"What is this?" I demanded.

    "A cat," Gary said.

    "I see that!" I said. "So small."

    "The vet wanted to put him to sleep," Gary said.

    "Why?"

    "He's deaf."

    "Deaf?"

    "Yeah. White cats with blue eyes usually are. You hear what a big meow he has?"

    I nodded. How could I not hear? The whole block could hear!

    "He howls like that 'cause he can't hear himself," Gary explained. "He's not in pain, just really loud."

    "He will make good housecat!" I said as I took the cat. "I will raise him well."

    "Promise?" Gary smiled.

    "Yes! Him and many more to come!"

    As Gary turned to leave I heard him mumbling. Someday we'll raise them together.

    Someday?

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  3. Each day it would try to climb the lush trees, just like his friends would as well. There the best chestnuts, with their friendly round shapes were to be found. Each day, it stumbled upon the same obstacle, he was twice the size of the other squirrels. It`s weight made it very hard for him to climb even a single meter on the easiest tree. "squirrel" was not of the jealous kind, yet he would love to be able to get the better nuts for once. Each day was a struggle for just that.

    Each day other squirrels would look at their friend and see a fellow creature of the forest in a passive looking struggle. It seemed to them like a useless battle against its size. Never would they tell him, they thought they could not really communicate with him that well. They would just shrug it off and check other trees. One thing was certain, they did not like the struggle and wanted to be as far away from it as was squirilly possible.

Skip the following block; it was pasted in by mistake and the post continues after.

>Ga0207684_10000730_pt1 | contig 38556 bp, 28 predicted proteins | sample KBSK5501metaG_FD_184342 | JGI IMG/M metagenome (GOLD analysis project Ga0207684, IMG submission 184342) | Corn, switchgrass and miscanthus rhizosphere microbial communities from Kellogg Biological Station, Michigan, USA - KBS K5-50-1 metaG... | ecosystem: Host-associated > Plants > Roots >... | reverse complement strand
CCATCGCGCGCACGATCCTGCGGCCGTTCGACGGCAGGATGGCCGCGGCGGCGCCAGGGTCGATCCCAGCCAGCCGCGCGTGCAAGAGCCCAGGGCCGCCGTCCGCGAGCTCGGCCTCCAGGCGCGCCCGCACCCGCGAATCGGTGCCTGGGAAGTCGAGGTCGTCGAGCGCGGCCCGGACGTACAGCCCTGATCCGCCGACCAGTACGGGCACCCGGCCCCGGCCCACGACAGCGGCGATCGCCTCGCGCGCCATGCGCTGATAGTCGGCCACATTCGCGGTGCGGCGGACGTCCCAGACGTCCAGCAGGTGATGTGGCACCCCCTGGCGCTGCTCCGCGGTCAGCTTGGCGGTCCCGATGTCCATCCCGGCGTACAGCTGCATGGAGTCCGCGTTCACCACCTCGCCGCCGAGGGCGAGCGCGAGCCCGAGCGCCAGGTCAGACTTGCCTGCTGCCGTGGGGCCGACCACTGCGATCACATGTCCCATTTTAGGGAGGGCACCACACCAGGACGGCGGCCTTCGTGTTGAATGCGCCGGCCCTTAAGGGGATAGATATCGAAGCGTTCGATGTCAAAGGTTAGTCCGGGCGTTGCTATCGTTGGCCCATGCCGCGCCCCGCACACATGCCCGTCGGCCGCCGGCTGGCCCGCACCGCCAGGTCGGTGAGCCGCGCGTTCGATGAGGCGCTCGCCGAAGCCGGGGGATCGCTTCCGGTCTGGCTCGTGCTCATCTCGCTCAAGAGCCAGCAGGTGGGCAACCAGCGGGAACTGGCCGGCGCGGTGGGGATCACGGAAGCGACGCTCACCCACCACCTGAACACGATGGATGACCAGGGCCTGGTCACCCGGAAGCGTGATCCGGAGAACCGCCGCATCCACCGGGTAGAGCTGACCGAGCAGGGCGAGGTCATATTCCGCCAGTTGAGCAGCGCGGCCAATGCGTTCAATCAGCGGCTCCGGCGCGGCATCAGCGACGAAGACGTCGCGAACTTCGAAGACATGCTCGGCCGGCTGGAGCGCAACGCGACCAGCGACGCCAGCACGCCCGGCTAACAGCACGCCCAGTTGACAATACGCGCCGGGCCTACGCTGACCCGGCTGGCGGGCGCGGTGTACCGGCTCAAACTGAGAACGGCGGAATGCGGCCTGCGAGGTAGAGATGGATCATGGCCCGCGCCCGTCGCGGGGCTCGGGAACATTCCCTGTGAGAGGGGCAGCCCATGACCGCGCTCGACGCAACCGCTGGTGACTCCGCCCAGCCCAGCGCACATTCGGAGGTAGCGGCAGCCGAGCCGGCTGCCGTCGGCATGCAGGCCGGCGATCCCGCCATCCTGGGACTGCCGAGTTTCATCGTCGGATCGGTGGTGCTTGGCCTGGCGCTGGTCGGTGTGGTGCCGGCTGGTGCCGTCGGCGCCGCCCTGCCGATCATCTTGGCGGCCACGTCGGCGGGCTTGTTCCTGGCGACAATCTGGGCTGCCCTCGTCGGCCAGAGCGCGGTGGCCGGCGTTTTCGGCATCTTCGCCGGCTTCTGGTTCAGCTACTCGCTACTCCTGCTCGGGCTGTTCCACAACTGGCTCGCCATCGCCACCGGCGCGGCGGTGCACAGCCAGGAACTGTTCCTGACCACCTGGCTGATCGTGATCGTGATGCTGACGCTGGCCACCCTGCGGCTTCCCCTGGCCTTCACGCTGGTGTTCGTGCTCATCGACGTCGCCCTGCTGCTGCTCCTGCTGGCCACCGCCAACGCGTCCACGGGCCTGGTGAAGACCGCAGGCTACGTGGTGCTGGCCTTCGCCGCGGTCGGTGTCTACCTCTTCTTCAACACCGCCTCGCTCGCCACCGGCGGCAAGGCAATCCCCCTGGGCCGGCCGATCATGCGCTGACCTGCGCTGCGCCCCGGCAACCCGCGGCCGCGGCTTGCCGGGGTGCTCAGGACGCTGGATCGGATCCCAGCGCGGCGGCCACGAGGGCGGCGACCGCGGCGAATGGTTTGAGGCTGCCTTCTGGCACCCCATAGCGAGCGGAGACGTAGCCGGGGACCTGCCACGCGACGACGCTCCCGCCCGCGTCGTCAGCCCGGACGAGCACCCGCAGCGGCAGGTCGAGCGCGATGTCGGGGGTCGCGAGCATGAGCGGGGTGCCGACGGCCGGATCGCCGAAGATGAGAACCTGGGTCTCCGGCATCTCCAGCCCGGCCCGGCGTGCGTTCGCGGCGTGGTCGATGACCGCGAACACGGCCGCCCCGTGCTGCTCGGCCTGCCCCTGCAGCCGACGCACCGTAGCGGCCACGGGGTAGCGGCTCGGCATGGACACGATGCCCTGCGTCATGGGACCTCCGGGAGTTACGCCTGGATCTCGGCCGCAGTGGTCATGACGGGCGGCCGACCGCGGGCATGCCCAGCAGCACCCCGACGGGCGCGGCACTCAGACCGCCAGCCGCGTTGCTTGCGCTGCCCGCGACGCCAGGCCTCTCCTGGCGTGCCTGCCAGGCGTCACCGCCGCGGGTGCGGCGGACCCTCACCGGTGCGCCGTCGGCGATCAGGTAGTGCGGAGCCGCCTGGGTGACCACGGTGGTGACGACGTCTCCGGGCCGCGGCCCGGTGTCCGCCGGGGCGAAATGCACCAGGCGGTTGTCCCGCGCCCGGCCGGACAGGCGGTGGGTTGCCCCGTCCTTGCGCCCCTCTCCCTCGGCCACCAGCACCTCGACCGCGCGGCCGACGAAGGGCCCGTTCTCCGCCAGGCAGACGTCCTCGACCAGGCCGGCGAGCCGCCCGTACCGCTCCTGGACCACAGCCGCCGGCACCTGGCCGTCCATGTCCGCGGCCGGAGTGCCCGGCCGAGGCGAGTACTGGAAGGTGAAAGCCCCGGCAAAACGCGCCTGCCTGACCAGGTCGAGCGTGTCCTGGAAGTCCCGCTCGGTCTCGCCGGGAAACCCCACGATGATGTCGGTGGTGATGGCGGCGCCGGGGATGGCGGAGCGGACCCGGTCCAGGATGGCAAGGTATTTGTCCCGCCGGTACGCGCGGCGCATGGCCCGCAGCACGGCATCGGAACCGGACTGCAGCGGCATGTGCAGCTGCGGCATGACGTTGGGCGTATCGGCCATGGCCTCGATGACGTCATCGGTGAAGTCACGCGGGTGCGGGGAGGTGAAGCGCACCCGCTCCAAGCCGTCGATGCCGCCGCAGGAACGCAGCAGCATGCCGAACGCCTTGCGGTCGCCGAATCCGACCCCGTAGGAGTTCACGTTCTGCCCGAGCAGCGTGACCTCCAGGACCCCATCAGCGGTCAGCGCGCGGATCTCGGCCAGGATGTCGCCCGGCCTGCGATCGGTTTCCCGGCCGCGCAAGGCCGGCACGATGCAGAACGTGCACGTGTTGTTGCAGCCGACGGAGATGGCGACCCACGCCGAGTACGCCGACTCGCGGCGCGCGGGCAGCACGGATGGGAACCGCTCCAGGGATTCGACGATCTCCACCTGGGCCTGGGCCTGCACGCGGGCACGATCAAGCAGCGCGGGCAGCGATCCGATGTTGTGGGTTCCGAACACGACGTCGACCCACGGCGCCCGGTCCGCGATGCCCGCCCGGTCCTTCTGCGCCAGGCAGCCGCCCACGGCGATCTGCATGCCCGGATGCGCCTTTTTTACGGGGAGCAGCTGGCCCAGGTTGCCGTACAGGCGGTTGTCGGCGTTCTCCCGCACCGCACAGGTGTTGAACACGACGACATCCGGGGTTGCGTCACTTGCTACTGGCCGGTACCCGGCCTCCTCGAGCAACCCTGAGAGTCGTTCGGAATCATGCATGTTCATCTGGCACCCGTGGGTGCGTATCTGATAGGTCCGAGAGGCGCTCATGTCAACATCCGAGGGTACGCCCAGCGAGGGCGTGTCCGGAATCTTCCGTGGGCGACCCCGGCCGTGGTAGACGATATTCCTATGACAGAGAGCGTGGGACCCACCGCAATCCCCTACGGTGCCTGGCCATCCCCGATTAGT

Squirrel the squirrel did not want to share his problems either. For one, he thought others would not like his problem and therefore would not like him either. For the other, he did not even want to think about it himself. His problem was that because of not embracing his struggle, the struggle started to encompass his life. For now he had no contact with other squirrels, they seemed to shy away from him. This was because they did not understand why he was sometimes so happy and sometimes so down. Within squirrel this was a pendulum between forgetting about his struggle and fighting against going back to that one tree again.

    Every day at least one other squirrel would tell him that he should stop with this tree. For him this felt like his friends were asking him to give up on his dreams, yet what they meant was that squirrel the squirrel might better choose different trees to climb. One day another squirrel, whose name was also squirrel, but for the sake of simplicity we will call squee, hit the mark. Squee did what the others could not, which was to tell squirrel that he had other talents. Squirrel wanted to shoo Squee away, but stopped mid sentence "please don't tell me" Then his face cleared as much as that of a squirrel could. Squirrel`s interest was piqued "What do you mean squee?"
    "is it not obvious? You are more than twice the size all of your squirrel friends are. You must be the best nutcracker in the whole forest." Squee squealed in delight. "We should start our own team! I will get the nuts and you will crack them, then we never have to be alone any longer. Squirrel looked at Squee a bit longer now and saw that he was twice as small as he was.